Mi explained the band’s creative evolution in a conversation with Synced: “We initially designed the robots to mimic how human musicians would play an instrument, but encountered problems. Even if the robots performed well the music they produced didn’t sound very human. But because robots can play any instrument, why do they have to be limited to instruments played by humans? Why there can’t be a scenario where robots become good at playing certain innovative instruments that humans are not good at? Maybe in the future, robots will play their own unique instruments.”
MOJA music composer Yuyang Hu notes that although a human bamboo flute player can use professional techniques for example to extend their breath, the air pressure and airflow produced via human lungs and mouths will still inevitably fluctuate. Although consistency is simple for a robot, human instrument-playing techniques such as affecting airflow by using the tongue or changing mouth and lip positions to subtly shape tones remain beyond the ability of today’s robots.
Mi told Synced he also participated in research and development of a novel robot rock band during his studies in electrical engineering at the University of Tokyo in 2012: “At the time, I was already very interested in applying robotics to a completely different field.” Mi says he shifted his focus from rock to Chinese traditional music as he prefers the latter’s charm and artistry.
The robot rock band Mi refers to is Z-Machines, which headlined at Maker Faire 2013 in Tokyo. The hardcore band was led by a two-meter tall, 78-finger dreadlocked guitarist Mach. The drummer meanwhile had 22 arms, and the keyboard player, lasers. Yuri Suzuki Design Studio created the Z-Machines “to perform beyond the capabilities of the most advanced human musicians.” Z-Machines even collaborated on an EP called “Music for Robots” with British electronic musical innovator Tom Jenkinson, commonly known as “Squarepusher.”
The development of robotic instruments and music owes much to the iconic German band Kraftwerk, which pioneered the modern “robot pop” musical genre. Born in the ‘70s, Kraftwerk combines electronic music with pop music elements such as repetitive rhythms and melodies. The band continues its homage to automaton in live performances with identical suits and minimal movements, and had mechanical replicas of band members perform their hit song “The Robots” onstage during their 1981 Computer World tour.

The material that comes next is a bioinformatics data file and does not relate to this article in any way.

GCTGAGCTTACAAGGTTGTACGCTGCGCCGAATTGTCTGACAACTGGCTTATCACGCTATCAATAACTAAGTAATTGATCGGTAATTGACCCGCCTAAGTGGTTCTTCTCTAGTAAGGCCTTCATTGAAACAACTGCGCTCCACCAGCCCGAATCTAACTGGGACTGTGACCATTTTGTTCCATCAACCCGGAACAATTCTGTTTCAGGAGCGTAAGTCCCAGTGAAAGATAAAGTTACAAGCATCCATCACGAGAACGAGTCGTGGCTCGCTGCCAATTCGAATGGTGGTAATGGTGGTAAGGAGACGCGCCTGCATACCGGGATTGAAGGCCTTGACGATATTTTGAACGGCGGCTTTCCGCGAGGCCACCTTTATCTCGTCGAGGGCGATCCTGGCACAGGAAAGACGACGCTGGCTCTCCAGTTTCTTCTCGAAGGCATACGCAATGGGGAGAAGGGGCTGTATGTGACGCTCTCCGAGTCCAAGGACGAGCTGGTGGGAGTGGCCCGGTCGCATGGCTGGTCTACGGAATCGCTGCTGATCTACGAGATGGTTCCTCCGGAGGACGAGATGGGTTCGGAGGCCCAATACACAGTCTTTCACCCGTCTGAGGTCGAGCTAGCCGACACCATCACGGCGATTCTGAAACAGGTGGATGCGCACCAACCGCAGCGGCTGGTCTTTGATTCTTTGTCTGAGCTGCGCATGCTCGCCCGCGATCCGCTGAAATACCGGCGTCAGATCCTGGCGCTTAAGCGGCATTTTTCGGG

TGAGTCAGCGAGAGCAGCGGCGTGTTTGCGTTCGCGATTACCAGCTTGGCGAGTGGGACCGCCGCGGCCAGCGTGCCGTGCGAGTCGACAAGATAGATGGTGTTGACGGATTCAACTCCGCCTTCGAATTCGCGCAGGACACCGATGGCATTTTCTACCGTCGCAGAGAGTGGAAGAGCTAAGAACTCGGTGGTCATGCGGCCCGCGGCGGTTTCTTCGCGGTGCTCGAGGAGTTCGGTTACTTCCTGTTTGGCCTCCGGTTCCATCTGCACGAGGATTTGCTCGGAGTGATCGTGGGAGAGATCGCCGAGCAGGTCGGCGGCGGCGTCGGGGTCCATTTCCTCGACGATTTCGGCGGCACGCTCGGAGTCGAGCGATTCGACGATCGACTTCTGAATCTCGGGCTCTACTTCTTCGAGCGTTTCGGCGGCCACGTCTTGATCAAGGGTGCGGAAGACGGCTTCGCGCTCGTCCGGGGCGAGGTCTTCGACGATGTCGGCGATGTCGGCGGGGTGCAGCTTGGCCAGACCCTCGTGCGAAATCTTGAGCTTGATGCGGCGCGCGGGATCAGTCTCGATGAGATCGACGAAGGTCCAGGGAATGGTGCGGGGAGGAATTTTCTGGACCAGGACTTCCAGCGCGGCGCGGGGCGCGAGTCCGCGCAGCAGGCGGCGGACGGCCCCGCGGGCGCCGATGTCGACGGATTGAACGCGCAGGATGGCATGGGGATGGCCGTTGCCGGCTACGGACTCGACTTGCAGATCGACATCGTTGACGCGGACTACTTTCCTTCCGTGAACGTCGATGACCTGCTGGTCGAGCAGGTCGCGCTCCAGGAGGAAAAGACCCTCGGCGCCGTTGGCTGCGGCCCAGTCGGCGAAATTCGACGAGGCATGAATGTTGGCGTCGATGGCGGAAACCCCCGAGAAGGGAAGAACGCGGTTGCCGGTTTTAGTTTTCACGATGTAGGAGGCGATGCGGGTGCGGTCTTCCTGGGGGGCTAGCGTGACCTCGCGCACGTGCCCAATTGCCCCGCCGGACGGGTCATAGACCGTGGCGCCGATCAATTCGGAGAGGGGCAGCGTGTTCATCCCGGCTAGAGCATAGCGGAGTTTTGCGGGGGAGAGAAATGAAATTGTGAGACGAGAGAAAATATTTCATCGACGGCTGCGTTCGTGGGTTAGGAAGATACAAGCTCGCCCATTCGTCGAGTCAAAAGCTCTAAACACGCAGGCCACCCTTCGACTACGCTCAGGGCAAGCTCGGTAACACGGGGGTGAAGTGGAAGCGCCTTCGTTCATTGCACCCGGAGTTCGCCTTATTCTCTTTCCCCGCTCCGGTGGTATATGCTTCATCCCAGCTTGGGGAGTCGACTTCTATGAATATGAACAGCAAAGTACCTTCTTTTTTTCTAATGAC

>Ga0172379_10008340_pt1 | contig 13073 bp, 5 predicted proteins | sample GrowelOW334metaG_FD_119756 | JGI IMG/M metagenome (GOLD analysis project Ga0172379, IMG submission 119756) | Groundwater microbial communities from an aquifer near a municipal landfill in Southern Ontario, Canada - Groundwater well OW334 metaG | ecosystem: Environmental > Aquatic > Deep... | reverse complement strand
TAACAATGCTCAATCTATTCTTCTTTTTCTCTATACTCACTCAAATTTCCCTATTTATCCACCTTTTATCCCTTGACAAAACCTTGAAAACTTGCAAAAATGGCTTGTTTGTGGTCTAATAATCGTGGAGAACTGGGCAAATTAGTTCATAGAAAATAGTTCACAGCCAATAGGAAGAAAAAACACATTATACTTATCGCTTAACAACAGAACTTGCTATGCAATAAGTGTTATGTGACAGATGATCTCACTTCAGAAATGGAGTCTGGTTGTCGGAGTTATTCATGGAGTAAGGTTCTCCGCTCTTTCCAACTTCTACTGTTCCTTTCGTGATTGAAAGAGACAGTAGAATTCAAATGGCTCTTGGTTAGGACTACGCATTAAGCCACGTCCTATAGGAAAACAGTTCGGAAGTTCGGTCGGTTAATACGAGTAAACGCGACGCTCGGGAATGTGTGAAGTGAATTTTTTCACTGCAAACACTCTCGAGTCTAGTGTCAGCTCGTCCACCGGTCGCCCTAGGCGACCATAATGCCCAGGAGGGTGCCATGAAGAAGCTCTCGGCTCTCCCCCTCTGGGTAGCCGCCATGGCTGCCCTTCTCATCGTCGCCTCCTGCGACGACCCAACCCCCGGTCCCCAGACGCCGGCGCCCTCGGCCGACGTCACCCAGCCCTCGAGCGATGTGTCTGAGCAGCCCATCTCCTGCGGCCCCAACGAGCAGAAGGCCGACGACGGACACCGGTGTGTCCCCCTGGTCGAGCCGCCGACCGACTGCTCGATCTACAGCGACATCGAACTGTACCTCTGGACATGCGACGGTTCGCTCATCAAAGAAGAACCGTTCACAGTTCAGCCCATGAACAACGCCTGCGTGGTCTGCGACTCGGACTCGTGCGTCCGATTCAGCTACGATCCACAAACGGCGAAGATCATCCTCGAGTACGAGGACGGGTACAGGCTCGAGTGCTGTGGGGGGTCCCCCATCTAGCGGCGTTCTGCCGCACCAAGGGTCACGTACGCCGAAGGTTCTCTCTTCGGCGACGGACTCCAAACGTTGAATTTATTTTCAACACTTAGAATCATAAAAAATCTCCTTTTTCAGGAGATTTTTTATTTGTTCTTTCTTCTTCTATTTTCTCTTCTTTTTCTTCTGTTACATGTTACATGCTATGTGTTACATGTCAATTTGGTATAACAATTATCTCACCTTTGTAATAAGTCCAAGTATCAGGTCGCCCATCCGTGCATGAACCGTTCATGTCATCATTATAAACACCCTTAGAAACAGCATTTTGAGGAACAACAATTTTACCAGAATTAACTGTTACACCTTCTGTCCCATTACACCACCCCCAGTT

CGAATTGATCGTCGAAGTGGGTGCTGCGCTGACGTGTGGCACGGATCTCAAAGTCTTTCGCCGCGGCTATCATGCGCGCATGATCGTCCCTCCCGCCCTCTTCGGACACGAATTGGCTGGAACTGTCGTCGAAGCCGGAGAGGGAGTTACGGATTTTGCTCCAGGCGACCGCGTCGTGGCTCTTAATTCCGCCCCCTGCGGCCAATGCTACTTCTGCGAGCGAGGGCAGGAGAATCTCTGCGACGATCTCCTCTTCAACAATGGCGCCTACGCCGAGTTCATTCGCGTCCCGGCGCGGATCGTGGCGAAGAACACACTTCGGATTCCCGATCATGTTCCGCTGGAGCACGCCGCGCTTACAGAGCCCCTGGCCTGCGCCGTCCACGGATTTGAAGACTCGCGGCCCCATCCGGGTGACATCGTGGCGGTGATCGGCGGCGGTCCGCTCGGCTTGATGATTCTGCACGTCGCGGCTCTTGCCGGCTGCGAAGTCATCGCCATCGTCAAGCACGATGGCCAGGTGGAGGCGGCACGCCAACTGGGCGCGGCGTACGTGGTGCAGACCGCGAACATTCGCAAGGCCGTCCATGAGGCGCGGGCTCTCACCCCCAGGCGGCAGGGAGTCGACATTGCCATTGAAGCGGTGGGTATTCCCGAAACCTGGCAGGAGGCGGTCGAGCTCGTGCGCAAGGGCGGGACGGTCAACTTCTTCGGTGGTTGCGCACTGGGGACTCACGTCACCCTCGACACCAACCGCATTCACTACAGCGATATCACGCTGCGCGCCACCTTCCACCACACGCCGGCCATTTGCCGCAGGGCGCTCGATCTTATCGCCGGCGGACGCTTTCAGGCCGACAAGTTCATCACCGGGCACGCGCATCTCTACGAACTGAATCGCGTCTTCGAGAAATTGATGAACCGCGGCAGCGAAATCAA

And then there’s the touring grindcore band Captured! By Robots, which features the robot GTRBOT666 on guitar and bass and DRMBOT0110 on drums. The band’s single human member, JBot, explains: “I couldn’t play with humans anymore, humans have too many problems, like drugs, egos, girlfriends, jobs… I figured I could make a band that I could play with until I die, and not worry about if anyone in the band was going to quit and kill the band.”
For human-free musical performance considerthe “socially interactive and improvisational robotic marimba player” Shimon, which Gil Weinberg introduced in his 2009 paper Interactive jamming with Shimon: A social robotic musician, accepted by the ACM/IEEE International Conference on Human-Robot Interaction (HRI). In 2017 Shimon was trained on some 5,000 popular songs and two million musical motifs, riffs and licks to learn to compose its own music.
Will robots some day outperform humans on the task of writing and performing hit songs? Other recent and rapid tech improvements made possible by machine learning suggest yes, Shimon may soon sing its own version of Drake’s “Started from the bottom now we’re here.” Says the bot’s co-creator Mason Bretan: “Shimon already has four arms and can hold eight mallets, so it can already do things a person can’t.”
Machine learning is also changing how soundtracks are made. Luxembourg startup Aiva Technologies has emerged as a leader in this field with their Artificial Intelligence Virtual Artist app. Trained on massive amounts of classical music and leveraging reinforcement learning techniques, Aiva produces sheet music tailored for film, video games, commercials, etc.
Human composers and musicians however appear to be safe for the time being. For most researchers and musicians who are developing music-generating machines the goal is not to replace humans, but rather to push the boundaries of mechanical abilities and machine intelligence to explore new possibilities in this important, age-old creative arena.
Journalist: Fangyu Cai | Editor: Michael Sarazen